• It involves a succession of win lose contest to get to determine who gets toe wield that power over, and those win lose contests get codified into a system of oppression over whole groups of people and even the natural world, and even the winners in this system have to repress huge parts of themselves to be able to stay in the game any peace.

  • And he thought, Any characteristic that doesn't fit in the box has to be repressed.

  • Not a great system, right?

  • But that's the one that I chose.

  • And for years I worked to be the smartest in the room.

  • I worked to stay safe and in control by tamping down my emotions and tamping down the emotions of others around me.

  • I never saw communication and vulnerability and others as an invitation to closeness.

  • I listened carefully just to formulate my witty were crushing response.

  • So what did that get me?

  • What did acting strong in the full bullets get the four bullets get me?

  • Well, my friends all thought I was an antagonistic jerk.

  • My relationship life was a series of short term flings that ended in unhappiness, disdain, jealousy.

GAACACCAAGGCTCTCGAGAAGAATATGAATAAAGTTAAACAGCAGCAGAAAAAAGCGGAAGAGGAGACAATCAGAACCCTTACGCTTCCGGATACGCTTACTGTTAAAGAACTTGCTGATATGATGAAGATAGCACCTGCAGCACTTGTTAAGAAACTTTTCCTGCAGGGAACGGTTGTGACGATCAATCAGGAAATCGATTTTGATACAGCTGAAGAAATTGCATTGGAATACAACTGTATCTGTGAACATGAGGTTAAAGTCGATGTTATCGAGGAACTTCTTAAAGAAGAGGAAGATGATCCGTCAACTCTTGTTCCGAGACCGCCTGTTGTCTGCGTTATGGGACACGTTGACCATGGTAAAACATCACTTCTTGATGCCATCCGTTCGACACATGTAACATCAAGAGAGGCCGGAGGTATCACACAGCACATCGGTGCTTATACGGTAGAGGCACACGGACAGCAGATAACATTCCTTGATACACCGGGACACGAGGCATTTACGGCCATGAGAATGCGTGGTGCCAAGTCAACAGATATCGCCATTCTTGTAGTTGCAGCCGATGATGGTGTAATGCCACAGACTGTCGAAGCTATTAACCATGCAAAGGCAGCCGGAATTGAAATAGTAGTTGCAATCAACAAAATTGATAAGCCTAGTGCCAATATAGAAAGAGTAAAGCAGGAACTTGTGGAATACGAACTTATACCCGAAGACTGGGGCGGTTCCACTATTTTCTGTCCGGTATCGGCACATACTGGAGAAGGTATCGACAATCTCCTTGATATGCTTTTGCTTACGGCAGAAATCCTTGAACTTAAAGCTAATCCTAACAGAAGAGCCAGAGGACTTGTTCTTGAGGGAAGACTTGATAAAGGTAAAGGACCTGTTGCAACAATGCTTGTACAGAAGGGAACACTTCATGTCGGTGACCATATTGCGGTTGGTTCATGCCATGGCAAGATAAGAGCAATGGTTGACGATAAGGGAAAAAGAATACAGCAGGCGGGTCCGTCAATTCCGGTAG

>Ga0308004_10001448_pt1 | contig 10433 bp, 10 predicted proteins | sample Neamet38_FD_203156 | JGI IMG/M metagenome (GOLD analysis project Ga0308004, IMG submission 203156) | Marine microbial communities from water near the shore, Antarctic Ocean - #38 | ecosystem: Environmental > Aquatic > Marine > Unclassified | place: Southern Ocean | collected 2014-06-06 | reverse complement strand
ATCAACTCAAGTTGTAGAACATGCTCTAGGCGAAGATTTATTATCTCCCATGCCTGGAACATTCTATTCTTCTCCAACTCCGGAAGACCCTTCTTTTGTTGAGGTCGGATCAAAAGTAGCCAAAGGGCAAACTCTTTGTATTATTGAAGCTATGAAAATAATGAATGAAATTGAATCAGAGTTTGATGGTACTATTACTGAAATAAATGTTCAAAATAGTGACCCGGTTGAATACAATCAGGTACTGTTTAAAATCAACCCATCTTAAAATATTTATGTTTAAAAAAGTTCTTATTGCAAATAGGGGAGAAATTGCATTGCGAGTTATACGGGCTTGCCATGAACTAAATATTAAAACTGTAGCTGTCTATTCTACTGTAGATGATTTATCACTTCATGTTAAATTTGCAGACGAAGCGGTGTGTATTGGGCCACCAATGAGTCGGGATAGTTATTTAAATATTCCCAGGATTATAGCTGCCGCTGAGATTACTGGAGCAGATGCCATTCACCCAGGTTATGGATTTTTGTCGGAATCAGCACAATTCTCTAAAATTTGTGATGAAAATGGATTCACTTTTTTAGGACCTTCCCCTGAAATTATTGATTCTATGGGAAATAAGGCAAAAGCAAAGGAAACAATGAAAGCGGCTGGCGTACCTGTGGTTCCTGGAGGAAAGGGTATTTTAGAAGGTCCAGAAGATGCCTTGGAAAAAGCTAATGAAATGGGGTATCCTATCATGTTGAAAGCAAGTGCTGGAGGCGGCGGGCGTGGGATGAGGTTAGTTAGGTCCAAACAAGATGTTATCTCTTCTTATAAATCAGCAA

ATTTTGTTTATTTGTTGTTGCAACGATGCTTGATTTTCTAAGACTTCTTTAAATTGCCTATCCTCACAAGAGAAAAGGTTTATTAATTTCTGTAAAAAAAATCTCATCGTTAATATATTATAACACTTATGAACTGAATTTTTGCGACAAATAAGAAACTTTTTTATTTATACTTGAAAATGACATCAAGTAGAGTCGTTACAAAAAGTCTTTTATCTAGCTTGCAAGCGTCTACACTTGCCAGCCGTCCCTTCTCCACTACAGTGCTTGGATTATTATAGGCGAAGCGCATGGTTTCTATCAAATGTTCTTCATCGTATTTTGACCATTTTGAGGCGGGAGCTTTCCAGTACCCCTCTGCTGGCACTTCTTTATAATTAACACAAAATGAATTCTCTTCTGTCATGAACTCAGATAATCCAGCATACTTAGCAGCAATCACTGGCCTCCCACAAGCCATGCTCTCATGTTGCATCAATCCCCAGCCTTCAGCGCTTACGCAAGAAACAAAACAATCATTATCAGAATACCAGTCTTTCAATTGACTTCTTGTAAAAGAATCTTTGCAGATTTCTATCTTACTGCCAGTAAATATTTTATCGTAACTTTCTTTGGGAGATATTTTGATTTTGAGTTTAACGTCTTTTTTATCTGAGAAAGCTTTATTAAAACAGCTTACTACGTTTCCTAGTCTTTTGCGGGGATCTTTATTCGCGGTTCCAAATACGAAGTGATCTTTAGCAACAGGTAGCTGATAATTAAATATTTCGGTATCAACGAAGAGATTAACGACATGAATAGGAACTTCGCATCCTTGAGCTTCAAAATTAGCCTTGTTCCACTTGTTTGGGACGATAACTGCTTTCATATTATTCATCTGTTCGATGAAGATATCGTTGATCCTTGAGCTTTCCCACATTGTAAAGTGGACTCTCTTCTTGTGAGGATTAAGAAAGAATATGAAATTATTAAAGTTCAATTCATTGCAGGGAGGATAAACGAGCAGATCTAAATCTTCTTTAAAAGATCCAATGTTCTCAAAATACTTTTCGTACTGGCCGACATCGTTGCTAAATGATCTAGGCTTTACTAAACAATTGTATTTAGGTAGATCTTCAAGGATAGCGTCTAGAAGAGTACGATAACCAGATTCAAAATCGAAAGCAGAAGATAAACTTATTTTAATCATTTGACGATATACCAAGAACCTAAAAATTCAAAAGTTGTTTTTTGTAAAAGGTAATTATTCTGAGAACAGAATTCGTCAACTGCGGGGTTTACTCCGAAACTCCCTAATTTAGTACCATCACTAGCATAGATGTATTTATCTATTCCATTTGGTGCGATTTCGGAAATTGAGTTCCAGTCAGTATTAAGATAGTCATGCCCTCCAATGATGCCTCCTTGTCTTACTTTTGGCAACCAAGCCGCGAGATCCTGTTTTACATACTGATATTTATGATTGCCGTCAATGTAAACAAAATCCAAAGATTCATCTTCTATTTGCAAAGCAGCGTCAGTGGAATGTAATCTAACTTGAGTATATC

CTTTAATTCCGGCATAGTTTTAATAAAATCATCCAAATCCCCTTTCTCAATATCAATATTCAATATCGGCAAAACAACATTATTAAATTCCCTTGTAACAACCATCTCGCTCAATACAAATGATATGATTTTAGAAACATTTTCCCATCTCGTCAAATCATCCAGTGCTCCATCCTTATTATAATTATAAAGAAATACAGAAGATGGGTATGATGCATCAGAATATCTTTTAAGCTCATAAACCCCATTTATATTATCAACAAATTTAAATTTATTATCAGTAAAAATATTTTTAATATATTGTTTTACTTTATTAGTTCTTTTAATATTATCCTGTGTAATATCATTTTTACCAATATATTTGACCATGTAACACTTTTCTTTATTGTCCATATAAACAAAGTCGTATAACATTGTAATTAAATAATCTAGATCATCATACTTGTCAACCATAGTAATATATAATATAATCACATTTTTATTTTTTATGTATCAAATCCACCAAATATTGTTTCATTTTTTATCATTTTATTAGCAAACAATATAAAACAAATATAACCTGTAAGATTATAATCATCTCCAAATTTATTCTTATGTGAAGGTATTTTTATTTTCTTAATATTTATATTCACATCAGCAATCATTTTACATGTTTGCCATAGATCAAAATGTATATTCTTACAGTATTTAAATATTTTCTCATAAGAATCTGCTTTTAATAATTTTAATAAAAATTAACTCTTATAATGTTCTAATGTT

• I was fired from four jobs in a row just because I hated being told what to do.

  • But when I was given power when I was given authority, I used that power over the people in my employees and my colleagues on that alienated them.

  • And it left me feeling even more alone.

  • And worse than that.

  • While I was antagonizing my friends and objectifying my girlfriends, I was using that same power on myself.

  • I was repressing really important parts of myself.

  • My passion, my creativity, my sexuality, my spirituality.

  • All of that was ignored, leaving me aimless and without direction.

  • Maybe some of you have fallen into the same set of choices now, so I would I wanted something different.

  • But there are a series of pressures that maintain this system of the four bullets.

  • Men in particular get rewards and status for acting tough for being assertive, for ignoring emotions.

  • And we get called out when we behave outside of that box, we get called soft.

  • When we act collaboratively, we get called passive when we stopped to listen.

  • And that's just the nicest P word that we get called when we step out of the box, isn't it?